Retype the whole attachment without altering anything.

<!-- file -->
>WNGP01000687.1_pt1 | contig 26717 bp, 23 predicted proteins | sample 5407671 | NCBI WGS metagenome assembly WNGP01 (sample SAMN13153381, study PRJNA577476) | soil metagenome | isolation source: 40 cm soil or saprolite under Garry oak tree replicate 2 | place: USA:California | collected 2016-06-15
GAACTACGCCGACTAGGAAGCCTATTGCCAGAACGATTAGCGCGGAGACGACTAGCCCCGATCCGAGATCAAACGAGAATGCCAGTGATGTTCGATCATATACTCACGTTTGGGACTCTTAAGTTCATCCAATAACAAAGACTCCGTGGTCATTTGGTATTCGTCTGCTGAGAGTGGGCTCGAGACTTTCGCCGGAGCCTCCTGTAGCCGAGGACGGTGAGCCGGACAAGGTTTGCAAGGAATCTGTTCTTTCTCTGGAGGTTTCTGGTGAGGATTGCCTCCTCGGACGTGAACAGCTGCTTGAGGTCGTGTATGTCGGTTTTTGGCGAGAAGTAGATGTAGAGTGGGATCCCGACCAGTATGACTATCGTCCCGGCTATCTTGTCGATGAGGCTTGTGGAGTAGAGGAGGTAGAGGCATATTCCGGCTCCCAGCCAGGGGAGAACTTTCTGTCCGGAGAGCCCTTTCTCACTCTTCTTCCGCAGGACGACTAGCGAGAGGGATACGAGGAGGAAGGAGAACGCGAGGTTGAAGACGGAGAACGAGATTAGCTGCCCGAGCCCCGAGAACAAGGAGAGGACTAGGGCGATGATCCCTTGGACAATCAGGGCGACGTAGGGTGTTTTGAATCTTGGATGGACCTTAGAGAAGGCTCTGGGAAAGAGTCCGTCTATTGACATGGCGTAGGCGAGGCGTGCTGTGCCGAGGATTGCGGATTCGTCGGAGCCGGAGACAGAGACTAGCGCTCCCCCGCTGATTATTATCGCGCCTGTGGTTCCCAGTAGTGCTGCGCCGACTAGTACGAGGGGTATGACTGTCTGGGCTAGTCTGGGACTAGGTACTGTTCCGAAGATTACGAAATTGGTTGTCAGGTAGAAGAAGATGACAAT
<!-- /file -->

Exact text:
>WNGP01000687.1_pt1 | contig 26717 bp, 23 predicted proteins | sample 5407671 | NCBI WGS metagenome assembly WNGP01 (sample SAMN13153381, study PRJNA577476) | soil metagenome | isolation source: 40 cm soil or saprolite under Garry oak tree replicate 2 | place: USA:California | collected 2016-06-15
GAACTACGCCGACTAGGAAGCCTATTGCCAGAACGATTAGCGCGGAGACGACTAGCCCCGATCCGAGATCAAACGAGAATGCCAGTGATGTTCGATCATATACTCACGTTTGGGACTCTTAAGTTCATCCAATAACAAAGACTCCGTGGTCATTTGGTATTCGTCTGCTGAGAGTGGGCTCGAGACTTTCGCCGGAGCCTCCTGTAGCCGAGGACGGTGAGCCGGACAAGGTTTGCAAGGAATCTGTTCTTTCTCTGGAGGTTTCTGGTGAGGATTGCCTCCTCGGACGTGAACAGCTGCTTGAGGTCGTGTATGTCGGTTTTTGGCGAGAAGTAGATGTAGAGTGGGATCCCGACCAGTATGACTATCGTCCCGGCTATCTTGTCGATGAGGCTTGTGGAGTAGAGGAGGTAGAGGCATATTCCGGCTCCCAGCCAGGGGAGAACTTTCTGTCCGGAGAGCCCTTTCTCACTCTTCTTCCGCAGGACGACTAGCGAGAGGGATACGAGGAGGAAGGAGAACGCGAGGTTGAAGACGGAGAACGAGATTAGCTGCCCGAGCCCCGAGAACAAGGAGAGGACTAGGGCGATGATCCCTTGGACAATCAGGGCGACGTAGGGTGTTTTGAATCTTGGATGGACCTTAGAGAAGGCTCTGGGAAAGAGTCCGTCTATTGACATGGCGTAGGCGAGGCGTGCTGTGCCGAGGATTGCGGATTCGTCGGAGCCGGAGACAGAGACTAGCGCTCCCCCGCTGATTATTATCGCGCCTGTGGTTCCCAGTAGTGCTGCGCCGACTAGTACGAGGGGTATGACTGTCTGGGCTAGTCTGGGACTAGGTACTGTTCCGAAGATTACGAAATTGGTTGTCAGGTAGAAGAAGATGACAAT